Issue 4: Winter 2011


James Marsden, Director Marine, Natural England

Hello and welcome to the fourth MCZ Project Newsletter - designed to keep stakeholders up-to-date with the work of the Marine Conservation Zone Project.


The process to designate Marine Conservation Zones (MCZs), as part of an ecologically coherent network of Marine Protected Areas, is advancing well. Over 10,000 sea users and interested individuals have been engaged through interviews, meetings and events while thousands more have got involved with the Project through our websites and newsletters. We recognise the significant amount of time and effort sea users and interest groups have committed to understanding the stakeholder-led process to identify draft MCZs and explore the options using best available evidence.  We are pleased to see the progress being made.  The four regional stakeholder groups (RSGs) responsible for identifying MCZs are beginning to refine their recommendations. Discussions are ongoing and the RSGs are due to submit their third progress reports to the Science Advisory Panel today and publish them later in the week.  The next seven months will be a very exciting and busy time as the RSGs move towards submitting their final MCZ site recommendations at the end of August and the associated Impact Assessments at the end of September.


We hope that you enjoy this newsletter and find it a useful update on our progress. For this project to be a true success it is vital that we maintain the continued support from as broad a range of stakeholders as possible so please feel free to share this newsletter with others who use or have an interest in our seas.


James Marsden signature


James Marsden

Director Marine, Natural England



Extra time for the Marine Conservation Zone Project

The Marine Conservation Zone Project Board has agreed extra time to enable the regional projects to accommodate the increased scope of Defra Guidance Note 1and the impact assessment, also taking into account the issues raised by stakeholders and advice provided by regional project teams.


Finding Sanctuary Working Group © Finding SanctuaryJoanna Redhead, Net Gain Project Manager, said: “This is good news. There is still a lot more work to do, but it demonstrates that the stakeholder process is working.”


The revised timeline is now as follows:

28 February 2011 (unchanged date): the four MCZ regional projects submit their third progress reports to the Science Advisory Panel.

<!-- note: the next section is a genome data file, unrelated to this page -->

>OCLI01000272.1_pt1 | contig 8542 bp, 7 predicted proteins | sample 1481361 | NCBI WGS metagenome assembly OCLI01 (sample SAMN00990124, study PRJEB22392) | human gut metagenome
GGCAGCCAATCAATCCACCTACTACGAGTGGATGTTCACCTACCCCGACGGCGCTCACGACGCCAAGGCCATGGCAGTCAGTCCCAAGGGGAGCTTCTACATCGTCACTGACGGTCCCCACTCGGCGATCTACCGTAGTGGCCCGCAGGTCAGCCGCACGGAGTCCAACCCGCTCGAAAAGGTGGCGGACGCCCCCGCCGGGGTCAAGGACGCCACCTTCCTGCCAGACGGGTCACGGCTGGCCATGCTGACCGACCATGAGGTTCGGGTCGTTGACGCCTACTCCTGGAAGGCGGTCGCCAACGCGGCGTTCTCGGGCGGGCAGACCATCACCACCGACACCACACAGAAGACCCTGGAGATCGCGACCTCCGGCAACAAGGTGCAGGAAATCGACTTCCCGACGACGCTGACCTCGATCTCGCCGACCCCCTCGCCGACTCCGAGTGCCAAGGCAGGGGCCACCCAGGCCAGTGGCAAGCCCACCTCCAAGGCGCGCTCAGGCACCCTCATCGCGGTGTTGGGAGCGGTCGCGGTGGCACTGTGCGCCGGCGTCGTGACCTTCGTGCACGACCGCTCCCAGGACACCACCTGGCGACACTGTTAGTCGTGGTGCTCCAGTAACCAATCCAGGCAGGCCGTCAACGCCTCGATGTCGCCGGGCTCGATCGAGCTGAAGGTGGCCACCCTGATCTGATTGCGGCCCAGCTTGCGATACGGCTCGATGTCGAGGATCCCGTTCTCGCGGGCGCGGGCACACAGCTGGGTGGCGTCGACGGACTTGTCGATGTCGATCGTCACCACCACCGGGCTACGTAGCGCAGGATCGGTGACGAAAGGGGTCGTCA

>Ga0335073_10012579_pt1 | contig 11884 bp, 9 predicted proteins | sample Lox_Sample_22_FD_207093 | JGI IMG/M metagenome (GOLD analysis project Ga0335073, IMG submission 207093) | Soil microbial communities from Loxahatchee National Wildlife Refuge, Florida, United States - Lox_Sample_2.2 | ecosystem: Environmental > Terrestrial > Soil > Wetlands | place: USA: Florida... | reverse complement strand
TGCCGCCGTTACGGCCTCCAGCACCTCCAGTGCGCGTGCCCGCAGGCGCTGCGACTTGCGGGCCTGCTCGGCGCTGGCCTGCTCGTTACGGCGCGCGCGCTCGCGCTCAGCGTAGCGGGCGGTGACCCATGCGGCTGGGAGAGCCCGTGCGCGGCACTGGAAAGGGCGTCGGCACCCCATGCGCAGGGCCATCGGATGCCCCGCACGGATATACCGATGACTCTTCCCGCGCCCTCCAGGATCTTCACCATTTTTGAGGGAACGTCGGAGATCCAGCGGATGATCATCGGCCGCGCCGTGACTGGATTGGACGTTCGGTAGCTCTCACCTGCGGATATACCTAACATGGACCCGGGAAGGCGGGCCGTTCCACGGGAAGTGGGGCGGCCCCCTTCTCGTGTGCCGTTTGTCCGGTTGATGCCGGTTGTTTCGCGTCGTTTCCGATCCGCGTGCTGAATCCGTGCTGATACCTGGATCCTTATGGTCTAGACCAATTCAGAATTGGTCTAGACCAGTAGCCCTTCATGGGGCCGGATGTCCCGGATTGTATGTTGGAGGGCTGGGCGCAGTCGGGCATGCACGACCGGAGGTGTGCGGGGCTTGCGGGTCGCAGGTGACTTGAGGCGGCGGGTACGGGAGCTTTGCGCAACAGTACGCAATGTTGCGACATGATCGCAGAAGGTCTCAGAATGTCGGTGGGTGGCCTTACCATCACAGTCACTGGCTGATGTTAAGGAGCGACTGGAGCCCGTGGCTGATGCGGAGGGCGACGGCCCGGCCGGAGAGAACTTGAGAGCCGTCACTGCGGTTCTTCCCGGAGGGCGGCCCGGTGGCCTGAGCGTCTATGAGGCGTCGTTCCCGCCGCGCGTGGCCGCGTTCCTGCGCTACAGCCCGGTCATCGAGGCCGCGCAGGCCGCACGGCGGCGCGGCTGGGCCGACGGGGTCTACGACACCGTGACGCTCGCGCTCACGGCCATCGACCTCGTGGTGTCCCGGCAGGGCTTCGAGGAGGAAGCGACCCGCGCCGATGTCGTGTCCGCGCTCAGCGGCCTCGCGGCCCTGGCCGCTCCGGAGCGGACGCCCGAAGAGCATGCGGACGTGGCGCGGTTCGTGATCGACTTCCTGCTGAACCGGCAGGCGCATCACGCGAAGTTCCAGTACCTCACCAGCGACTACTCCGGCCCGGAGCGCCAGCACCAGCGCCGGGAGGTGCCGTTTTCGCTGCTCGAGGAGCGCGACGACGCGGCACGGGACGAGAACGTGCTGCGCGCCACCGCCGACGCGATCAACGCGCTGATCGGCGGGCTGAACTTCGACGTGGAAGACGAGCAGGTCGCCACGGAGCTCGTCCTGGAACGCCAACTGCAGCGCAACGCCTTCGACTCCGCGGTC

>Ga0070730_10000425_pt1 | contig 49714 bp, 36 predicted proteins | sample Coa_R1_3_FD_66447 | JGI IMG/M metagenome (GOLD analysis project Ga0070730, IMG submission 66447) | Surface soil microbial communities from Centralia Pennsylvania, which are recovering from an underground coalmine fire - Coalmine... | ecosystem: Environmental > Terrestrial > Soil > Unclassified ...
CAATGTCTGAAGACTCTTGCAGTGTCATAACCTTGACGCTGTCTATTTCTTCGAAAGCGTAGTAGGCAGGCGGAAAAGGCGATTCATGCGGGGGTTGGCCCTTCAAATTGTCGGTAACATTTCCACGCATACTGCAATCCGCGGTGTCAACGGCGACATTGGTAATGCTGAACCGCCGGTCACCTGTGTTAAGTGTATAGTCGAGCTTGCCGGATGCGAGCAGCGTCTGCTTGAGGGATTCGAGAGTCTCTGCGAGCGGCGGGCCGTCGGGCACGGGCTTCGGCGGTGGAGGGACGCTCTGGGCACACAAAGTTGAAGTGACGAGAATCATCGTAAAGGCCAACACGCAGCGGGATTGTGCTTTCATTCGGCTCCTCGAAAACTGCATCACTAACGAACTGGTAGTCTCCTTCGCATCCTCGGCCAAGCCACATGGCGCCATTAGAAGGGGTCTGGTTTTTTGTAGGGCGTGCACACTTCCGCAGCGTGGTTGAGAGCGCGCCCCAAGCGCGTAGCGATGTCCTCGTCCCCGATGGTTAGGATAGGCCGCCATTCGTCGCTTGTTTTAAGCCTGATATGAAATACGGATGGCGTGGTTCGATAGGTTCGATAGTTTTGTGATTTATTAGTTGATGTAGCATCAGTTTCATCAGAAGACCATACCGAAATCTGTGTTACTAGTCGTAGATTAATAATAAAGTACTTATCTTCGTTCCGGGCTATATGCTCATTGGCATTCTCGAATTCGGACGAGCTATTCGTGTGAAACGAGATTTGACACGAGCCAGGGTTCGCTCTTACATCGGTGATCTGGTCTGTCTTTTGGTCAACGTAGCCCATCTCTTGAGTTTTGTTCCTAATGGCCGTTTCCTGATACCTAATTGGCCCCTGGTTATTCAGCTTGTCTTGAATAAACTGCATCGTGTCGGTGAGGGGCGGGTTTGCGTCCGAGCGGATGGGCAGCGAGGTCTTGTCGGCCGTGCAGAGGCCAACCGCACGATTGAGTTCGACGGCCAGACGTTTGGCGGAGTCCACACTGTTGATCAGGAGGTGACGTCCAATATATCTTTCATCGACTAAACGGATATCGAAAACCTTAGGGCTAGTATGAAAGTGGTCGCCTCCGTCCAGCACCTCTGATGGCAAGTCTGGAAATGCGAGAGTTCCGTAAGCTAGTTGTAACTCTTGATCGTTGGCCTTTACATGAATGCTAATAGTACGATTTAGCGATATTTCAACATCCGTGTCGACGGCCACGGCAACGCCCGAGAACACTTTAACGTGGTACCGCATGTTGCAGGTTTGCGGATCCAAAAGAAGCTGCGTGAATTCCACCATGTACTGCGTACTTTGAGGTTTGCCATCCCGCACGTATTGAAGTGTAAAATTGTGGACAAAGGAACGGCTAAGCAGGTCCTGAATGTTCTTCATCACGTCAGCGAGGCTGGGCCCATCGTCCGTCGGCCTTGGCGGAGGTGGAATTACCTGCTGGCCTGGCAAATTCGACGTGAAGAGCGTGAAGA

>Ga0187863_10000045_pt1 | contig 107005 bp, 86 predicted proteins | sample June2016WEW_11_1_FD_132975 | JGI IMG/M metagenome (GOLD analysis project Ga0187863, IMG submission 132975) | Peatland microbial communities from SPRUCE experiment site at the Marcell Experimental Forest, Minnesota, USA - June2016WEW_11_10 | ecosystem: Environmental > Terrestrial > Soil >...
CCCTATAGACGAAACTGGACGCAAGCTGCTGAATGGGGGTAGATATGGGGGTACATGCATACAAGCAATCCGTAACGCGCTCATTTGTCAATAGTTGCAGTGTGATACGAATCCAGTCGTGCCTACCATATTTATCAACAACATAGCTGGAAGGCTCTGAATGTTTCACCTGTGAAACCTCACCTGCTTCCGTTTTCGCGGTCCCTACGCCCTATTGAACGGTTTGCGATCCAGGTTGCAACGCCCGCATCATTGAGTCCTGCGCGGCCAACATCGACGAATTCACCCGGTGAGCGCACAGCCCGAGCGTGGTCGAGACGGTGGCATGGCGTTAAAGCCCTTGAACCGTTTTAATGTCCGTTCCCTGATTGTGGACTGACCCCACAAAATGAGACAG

1 June 2011 (unchanged date, but changed scope of what is to be delivered at this time): On receiving feedback from the Science Advisory Panel, the four MCZ regional projects will be required to deliver draft final proposals, including site boundaries and conservation objectives.


31 August 2011 (extended date): the four MCZ regional projects will deliver their final MCZ recommendations to the Science Advisory Panel and the Statutory Nature Conservation Bodies – which are the Joint Nature Conservation Committee and Natural England.


30 September 2011 (extended date): the four regional and cumulative impact assessments must be delivered to the Statutory Nature Conservation Bodies.

30 November 2011 (unchanged date): the Statutory Nature Conservation Bodies must deliver their final advice to Government, to enable designation of MCZs by 2012.


James Marsden, Chair of the Project Board, said: “I’m delighted that the Board has agreed extra time to enable the regional projects to complete their MCZ recommendations and impact assessments.”


Science Advisory Panel feedback on the regional MCZ project second iterations

Low Energy Infralittoral Rock © Lin BaldockThe regional MCZ projects delivered their second iterations to the Science Advisory Panel at the end of October. The Science Advisory Panel have since delivered their advice on how well the proposals are meeting the criteria laid down in the Ecological Network Guidance and this is available to view online from the Defra website.


The regional stakeholder groups have been working with this advice and the input of sea users and interested parties not involved in the meetings to refine their recommendations for a third iteration which will be submitted today.


Conservation Objective Guidance

The regional stakeholder groups are now identifying draft MCZs, listing all the habitats and species that they wish to be included as ‘features’ of the sites. When agreed, the groups will be considering what the conservation objective for each feature will be, and what activities may need managing to achieve the conservation objectives.